Table of contents
About these proceedings
Since the end of the Cold War, the nuclear threats facing the world are dramatically evolving and have become even much more complex. However, the events of the past years have proved the necessity to reevaluate these threats on a level never before considered. The need to prevent, detect and respond to Nuclear/Radiological threats leads to many requirements that are not met by current scientific technologies and scientific communities.
For this concern now we are aware and recognize, the first, that no single institution (no single country) possesses all the required assets to address these complex problems. It will require the formation of international science and technology teams that combine multiple scientific disciplines and span from basic research to systems engineering and manufacturing; the second, that fundamental scientific challenges must be overcome to achieve new and improved technologies that effectively counter radiological and nuclear threats.
The primary goal of any counter-terrorism effort is to prevent an attack as early in the development stages as possible. Many current approaches employed to prevent a nuclear/radiological attack rely upon detection of materials. Another general category of threat reduction involves preventing acquisition or utilization of the materials. Therefore while the organizers and participants of this meeting recognize that the Nuclear/Radiological threats is extremely broad, we necessarily limited the scope of this NATO Advanced Research Workshop and the programme focused on science and technology challenges associated with our need to prevent, detect and respond to Nuclear/Radiological threats.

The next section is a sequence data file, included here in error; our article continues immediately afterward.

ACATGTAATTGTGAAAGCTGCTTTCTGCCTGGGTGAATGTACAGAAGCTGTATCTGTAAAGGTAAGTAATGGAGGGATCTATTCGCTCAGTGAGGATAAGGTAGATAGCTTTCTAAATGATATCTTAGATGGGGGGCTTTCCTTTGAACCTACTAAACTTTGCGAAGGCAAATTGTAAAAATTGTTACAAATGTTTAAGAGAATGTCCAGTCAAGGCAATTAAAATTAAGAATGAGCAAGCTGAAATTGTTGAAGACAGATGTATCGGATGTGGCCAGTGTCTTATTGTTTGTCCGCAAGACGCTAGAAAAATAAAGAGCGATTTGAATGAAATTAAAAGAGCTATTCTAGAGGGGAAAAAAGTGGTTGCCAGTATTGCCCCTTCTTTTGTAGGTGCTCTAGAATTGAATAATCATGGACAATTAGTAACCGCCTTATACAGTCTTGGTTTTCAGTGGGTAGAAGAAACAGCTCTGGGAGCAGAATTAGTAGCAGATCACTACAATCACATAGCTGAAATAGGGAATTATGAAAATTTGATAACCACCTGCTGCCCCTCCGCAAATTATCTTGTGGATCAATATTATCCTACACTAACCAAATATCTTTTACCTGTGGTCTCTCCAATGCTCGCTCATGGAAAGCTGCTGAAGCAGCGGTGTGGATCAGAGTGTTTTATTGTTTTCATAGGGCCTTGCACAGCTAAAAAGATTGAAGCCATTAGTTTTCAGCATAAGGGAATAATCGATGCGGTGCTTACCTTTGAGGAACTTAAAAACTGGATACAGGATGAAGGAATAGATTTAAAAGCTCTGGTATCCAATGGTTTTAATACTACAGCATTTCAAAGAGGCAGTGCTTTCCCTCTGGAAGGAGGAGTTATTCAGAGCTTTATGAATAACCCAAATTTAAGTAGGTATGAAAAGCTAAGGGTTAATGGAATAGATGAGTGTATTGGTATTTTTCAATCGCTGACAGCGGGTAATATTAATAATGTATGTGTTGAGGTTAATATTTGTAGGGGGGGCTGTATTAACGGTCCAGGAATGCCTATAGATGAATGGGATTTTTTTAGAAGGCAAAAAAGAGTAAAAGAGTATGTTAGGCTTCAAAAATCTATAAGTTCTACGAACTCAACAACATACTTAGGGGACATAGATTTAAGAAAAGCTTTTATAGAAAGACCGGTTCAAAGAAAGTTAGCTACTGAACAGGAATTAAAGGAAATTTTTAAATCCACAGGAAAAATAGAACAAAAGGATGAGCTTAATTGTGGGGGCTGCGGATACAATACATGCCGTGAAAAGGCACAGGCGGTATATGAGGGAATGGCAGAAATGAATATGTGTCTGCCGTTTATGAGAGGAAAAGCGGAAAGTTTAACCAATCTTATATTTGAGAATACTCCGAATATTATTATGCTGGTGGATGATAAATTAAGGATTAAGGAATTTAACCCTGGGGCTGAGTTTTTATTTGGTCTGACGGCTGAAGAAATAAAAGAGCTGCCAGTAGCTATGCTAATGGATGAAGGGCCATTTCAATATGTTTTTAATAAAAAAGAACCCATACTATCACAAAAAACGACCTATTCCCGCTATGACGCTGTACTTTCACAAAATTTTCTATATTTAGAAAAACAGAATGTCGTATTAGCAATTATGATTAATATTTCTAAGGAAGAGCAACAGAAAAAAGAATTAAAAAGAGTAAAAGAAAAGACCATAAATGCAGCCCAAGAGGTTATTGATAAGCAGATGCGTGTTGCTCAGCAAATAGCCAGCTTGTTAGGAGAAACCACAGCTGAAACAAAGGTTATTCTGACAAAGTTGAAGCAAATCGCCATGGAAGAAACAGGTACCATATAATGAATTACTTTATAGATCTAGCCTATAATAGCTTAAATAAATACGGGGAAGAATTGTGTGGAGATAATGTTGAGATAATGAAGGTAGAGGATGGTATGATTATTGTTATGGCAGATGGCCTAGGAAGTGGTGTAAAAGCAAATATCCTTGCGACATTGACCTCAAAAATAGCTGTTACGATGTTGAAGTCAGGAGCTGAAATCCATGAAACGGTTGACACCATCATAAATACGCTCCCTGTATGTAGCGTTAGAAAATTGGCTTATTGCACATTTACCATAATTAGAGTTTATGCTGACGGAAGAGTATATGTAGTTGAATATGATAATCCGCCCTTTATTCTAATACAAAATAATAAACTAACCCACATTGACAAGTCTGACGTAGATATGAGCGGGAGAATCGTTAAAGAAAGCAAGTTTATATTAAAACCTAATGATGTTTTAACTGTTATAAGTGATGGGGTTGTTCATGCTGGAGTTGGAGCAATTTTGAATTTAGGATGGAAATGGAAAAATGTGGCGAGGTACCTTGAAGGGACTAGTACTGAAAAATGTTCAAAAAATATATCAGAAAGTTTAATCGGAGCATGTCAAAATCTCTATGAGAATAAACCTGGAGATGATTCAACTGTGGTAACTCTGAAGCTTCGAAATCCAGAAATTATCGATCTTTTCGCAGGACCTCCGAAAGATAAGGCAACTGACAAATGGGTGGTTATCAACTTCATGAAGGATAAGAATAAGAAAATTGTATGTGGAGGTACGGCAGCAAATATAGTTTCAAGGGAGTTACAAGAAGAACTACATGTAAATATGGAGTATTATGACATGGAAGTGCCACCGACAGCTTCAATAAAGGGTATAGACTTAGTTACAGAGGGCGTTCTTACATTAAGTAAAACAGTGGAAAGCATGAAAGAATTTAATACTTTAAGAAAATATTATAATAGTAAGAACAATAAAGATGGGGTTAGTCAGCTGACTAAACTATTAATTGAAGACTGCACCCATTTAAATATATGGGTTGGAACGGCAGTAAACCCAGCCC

The book can serve as a tool for communicating the outcomes of the workshop not only to the multi-national scientific and technical communities engaged in combating nuclear/ radiological terrorism, but also to those working at governmental and policy levels whose actions affect the directions the science takes and how the technology is incorporated into country-specific national systems for combating nuclear/radiological terrorism.